David Broder examines the state of anti-trade posturing and finds it lacking. In addition to the congressional rhetoric Broder’s column, “The Free-Trade Divide,” highlights the comments made by Democratic candidates at last week’s AFL-CIO panderfest in Chicago. We’ll pick out Senator Biden here because of an assumption he makes, but all the candidates offered similar unsatisfactory arguments against trade. Biden:
Hey, look, a president’s job is to create jobs, not to export jobs, and the idea that we are not willing to take the prime minister of Canada and the president of Mexico to the mat to make this agreement work is just a lack of presidential leadership.
A president’s job is to create jobs? Oh.
Here’s an NAM fact sheet from two years ago, “The Truth About NAFTA: NAFTA Didn’t Cause the Trade Deficit or the Big Manufacturing Job Loss.” And when politicians bemoan the NAFTA trade deficit, notice how they omit the overriding factor — energy imports from Canada. Funny how so many of the same officials who complain about NAFTA oppose the development of U.S. domestic energy sources.
All of that rhetoric would lead an incautious Democratic voter to expect this Democratic Congress to put NAFTA back on the legislative agenda. But don’t hold your breath. [Rep. Sander] Levin told me that Peru has agreed to change its laws to guarantee “core labor standards.”
As for any changes to NAFTA, Levin says, “That won’t happen as long as Bush is president.” He is right. And one has to question how seriously to take any of these comments from the Democratic hopefuls. As Bush reminded reporters, NAFTA was negotiated by his father, the first President Bush, but was pushed through a Democratic Congress in 1993 by President Bill Clinton. “NAFTA has made a difference in our hemisphere — a positive difference. . . . NAFTA has worked,” the president said. “What are they suggesting we fix?”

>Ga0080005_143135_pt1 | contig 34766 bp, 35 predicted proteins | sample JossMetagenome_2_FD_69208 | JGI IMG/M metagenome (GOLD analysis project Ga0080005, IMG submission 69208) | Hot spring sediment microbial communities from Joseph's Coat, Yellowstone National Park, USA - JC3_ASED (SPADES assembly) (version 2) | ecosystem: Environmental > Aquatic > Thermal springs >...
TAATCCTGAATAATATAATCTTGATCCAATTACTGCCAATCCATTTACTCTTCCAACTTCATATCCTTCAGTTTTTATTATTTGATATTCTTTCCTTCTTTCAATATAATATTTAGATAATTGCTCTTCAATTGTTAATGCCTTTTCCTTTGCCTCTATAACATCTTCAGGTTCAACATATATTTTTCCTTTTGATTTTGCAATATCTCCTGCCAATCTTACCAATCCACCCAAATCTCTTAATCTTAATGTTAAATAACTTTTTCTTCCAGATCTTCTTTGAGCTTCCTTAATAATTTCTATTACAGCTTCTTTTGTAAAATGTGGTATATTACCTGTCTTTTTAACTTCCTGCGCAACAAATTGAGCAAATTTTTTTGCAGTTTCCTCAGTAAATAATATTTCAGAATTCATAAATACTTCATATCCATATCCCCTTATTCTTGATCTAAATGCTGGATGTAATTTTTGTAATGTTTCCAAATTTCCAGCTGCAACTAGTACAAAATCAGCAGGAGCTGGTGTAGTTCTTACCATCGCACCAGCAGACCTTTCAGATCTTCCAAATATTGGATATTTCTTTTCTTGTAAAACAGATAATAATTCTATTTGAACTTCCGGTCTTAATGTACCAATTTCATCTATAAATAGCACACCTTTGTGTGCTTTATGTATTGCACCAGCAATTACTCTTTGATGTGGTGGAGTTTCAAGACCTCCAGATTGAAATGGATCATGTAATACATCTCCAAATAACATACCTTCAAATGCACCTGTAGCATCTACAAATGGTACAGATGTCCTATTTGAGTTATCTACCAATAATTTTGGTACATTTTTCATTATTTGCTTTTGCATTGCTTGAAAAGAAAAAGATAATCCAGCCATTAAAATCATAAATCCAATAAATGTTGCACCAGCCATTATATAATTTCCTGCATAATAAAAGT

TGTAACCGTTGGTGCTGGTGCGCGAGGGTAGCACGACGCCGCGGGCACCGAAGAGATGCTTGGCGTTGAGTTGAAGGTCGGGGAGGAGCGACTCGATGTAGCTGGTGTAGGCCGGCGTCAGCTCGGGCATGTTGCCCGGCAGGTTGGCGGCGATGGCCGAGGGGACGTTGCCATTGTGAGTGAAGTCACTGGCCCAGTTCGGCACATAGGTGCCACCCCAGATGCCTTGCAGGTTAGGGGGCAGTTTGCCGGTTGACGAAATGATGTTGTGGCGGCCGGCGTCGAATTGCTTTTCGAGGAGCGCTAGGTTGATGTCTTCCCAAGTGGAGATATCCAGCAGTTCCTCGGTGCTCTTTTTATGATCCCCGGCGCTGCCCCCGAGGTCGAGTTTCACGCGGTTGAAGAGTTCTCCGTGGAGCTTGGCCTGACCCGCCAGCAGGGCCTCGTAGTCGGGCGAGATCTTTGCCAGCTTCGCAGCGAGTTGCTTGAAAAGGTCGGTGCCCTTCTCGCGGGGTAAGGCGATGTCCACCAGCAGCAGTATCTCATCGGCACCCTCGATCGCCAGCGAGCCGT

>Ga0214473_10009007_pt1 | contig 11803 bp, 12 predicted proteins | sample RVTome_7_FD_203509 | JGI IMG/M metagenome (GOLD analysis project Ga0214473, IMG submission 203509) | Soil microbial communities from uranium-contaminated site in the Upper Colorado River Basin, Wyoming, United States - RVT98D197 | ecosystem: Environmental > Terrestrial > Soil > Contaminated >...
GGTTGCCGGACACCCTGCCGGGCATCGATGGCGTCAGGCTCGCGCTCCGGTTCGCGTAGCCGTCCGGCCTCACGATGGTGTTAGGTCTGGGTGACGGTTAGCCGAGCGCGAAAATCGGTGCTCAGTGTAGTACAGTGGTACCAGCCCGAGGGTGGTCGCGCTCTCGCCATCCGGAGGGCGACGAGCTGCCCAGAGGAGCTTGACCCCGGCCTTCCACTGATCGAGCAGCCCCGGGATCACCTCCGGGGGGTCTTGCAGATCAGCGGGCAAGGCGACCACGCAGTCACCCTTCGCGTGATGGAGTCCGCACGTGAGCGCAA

P.S. Existing venues for addressing disputes are being used. From the USTR, an August 7 news release:
WASHINGTON – United States Trade Representative Susan C. Schwab announced today that the United States will initiate arbitration proceedings under the 2006 Softwood Lumber Agreement (SLA), and she is working with the United States Department of Commerce to take additional measures to monitor Canadian compliance with the SLA.
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